When Sleeping Dogs arrived just under two years ago, it was a nice breath of fresh air for fans of games like Grand Theft Auto and Saint's Row. With a new generation of consoles, a Definitive Edition product line for Square Enix to fill out, and a pseudo-successor called Triad Wars on the way, Sleeping Dogs now has its own polished up special edition, following in the footsteps of Tomb Raider and many others.

The original presented a colorful, vibrant Hong Kong filled with interesting people and an entertaining, if a bit cliched, story of alliances and betrayals. Is the extra layer of polish worth it? Does the game even hold up in the first place?

I enjoyed the original version of Sleeping Dogs when it came out in 2012, and what I liked about it hasn't changed in the slightest.

Hard Boiled

You play as Wei Shen, an undercover cop recently relocated from America to Hong Kong. Officer Shen is tasked with infiltrating one of the triad organizations in Hong Kong, the Sun On Yee (Based on the real triad called Sun Yee On). As Shen gets deeper into the organization, he becomes more invested in it, and his alliances start to waver as he makes close friends within the group.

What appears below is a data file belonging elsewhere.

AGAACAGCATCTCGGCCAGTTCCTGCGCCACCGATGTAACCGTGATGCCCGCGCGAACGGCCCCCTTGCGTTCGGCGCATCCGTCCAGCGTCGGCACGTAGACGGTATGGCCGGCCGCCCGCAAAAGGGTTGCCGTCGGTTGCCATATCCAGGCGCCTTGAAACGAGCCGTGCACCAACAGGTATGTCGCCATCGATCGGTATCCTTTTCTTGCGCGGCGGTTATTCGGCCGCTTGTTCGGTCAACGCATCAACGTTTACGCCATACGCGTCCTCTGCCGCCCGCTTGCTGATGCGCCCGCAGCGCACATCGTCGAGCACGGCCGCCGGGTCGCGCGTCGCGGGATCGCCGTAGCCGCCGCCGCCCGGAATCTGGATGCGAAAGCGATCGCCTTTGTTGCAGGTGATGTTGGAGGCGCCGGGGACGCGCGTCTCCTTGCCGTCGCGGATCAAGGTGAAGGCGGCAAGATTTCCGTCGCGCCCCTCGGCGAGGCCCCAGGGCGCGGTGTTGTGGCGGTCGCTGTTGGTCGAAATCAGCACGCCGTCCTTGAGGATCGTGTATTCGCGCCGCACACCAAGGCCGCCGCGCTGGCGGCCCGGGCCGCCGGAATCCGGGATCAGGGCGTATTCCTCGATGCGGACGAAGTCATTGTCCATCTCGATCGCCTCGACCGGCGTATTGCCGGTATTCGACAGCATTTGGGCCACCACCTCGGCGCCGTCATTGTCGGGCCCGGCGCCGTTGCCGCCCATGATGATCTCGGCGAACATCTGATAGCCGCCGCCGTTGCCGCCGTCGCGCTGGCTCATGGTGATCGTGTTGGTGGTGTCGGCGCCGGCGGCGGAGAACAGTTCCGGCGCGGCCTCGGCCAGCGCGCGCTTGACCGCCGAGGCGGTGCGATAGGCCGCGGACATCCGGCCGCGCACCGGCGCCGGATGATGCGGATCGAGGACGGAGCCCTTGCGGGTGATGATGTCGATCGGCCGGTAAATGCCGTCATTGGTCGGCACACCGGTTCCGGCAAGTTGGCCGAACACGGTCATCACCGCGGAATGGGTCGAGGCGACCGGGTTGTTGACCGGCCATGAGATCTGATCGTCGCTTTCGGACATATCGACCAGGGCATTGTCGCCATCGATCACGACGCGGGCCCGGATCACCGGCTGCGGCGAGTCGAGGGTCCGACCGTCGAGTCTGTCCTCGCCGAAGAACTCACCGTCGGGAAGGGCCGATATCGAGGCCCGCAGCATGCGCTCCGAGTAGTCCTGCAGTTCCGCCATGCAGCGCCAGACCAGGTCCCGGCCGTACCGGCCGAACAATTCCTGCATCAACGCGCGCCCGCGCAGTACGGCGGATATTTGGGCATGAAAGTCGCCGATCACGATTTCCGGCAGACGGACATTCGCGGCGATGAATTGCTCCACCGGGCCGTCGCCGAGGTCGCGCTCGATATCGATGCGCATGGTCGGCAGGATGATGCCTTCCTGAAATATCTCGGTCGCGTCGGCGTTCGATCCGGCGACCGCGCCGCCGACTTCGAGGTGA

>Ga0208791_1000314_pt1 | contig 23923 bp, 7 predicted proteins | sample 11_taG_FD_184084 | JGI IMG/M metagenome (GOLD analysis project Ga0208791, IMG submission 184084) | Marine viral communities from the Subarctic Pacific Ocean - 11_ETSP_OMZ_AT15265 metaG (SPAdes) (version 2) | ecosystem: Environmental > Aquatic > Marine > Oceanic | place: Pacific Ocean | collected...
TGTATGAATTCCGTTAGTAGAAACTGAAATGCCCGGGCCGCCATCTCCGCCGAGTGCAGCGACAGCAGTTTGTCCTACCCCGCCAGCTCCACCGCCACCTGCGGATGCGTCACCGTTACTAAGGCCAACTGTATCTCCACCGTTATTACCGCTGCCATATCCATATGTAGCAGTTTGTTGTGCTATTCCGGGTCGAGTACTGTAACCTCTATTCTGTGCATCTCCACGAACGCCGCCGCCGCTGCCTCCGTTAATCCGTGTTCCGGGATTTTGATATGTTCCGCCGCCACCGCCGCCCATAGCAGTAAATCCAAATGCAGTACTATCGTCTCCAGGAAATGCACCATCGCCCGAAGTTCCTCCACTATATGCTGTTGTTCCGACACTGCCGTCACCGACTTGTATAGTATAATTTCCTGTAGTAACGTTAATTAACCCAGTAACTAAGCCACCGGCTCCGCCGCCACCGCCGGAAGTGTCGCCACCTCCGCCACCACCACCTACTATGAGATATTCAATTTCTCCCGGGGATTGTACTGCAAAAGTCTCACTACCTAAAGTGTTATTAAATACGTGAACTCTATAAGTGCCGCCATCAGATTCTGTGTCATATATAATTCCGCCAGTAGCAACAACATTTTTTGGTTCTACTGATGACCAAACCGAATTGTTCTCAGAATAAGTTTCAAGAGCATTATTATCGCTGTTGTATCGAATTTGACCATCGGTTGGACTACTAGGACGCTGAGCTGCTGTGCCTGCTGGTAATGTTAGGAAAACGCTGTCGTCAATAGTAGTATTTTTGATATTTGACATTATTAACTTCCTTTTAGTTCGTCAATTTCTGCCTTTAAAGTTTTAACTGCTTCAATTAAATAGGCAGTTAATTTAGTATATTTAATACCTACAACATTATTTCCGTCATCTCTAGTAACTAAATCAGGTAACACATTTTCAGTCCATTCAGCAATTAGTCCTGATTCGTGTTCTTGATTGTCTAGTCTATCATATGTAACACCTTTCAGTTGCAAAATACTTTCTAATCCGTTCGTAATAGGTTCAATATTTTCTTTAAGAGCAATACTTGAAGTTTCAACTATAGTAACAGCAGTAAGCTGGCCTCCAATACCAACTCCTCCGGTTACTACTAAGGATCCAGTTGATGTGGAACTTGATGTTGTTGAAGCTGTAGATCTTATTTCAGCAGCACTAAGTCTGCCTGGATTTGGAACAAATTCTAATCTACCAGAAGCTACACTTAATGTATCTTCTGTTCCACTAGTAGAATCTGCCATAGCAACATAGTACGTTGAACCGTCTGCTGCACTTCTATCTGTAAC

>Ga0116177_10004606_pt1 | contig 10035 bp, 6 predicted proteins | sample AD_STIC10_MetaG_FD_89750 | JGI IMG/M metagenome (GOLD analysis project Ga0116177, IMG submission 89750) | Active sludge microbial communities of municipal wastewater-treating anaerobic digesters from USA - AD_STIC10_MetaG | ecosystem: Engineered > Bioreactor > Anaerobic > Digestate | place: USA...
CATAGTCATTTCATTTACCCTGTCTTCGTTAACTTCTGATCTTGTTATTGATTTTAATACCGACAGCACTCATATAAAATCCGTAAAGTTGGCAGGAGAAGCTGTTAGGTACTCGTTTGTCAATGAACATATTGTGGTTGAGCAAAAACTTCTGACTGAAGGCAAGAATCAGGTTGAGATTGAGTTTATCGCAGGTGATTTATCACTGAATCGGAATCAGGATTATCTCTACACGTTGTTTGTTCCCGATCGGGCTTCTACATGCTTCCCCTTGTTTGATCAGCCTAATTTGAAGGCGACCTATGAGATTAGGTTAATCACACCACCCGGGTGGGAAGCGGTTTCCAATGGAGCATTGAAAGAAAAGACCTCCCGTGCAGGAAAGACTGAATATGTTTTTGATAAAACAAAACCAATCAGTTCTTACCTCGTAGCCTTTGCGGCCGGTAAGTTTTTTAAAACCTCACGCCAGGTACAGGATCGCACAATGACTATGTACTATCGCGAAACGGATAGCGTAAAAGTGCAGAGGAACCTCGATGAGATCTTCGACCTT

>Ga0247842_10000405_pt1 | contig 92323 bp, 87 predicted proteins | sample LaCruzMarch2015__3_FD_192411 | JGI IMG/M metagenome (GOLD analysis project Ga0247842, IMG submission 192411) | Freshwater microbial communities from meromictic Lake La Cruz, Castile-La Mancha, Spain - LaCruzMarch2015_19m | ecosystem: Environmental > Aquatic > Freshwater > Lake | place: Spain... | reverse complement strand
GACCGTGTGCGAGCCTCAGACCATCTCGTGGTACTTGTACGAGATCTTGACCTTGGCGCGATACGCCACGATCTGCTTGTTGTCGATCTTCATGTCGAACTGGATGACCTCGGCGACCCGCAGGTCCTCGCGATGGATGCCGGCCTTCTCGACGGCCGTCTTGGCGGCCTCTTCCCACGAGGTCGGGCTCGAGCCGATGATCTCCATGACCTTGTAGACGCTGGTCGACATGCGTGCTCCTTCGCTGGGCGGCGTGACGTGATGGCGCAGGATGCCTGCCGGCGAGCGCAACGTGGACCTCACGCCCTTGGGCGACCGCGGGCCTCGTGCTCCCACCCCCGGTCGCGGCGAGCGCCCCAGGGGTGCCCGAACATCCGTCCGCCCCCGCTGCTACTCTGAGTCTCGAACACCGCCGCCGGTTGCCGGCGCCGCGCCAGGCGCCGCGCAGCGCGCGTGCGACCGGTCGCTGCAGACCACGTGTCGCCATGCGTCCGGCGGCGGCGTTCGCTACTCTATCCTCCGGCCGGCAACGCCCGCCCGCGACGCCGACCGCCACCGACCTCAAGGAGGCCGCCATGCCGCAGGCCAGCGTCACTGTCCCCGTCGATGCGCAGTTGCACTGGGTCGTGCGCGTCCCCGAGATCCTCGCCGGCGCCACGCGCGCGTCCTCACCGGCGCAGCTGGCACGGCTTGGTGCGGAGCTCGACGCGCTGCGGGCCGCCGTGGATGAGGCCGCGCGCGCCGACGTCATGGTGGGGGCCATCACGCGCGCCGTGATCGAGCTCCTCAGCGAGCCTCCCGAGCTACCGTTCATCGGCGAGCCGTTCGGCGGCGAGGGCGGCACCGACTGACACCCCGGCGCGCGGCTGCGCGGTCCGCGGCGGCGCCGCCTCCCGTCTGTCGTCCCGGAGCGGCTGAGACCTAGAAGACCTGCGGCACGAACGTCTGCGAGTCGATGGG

This sets the stage for the game and what might be my favorite story in an open-world game. While many games stories are in place to facilitate the action, Sleeping Dogs feels like just the opposite much of the time. The story and characters are the star of the show here.

Wei Shen, who is wonderfully acted by Will Yun Lee, is an interesting and complex character whose motivations aren't always clear right away. The situation the game puts him in – a cop in a crime family – gives the game a way to let him do some pretty egregious things without making him look like a sociopath. And then, as the machinations of members of the Sun On Yee progress, we're forced to start questioning those actions.

When I think about the motivations of most of the protagonists in these sorts of games, they're often eye-rollingly selfish and simple – the bare minimum to support the actions they take in the game. I was able to get behind Wei, though, and I was invested in his story all the way through Sleeping Dogs.

It's not just him, either. Other characters, voice almost universally by Chinese and Asian-American actors, like Winston Chu, Jackie and Uncle Po (voiced by James Hong, who you might remember from pretty much every movie in the 80s) are all both well-written and well acted. Characters that initially seem two-dimensional are often given opportunities to expand past that, even if just a little bit. Even most of the villains are given things to do beside twirl their moustaches.

Together with the gameplay, Sleeping Dogs ends up being the perfect interactive Hong Kong action film. Even without a second gun and a bunch of doves, John Woo would be proud.

The Killer

No matter how much I enjoyed the story, if the game was a frustrating experience, it would be a moot point.

Sleeping Dogs ups the ante on what we should expect from the many games that have tried to emulate Grand Theft Auto over the years. Whether you're fighting bare fisted or hiding behind cover with a gun in hand, combat is fun.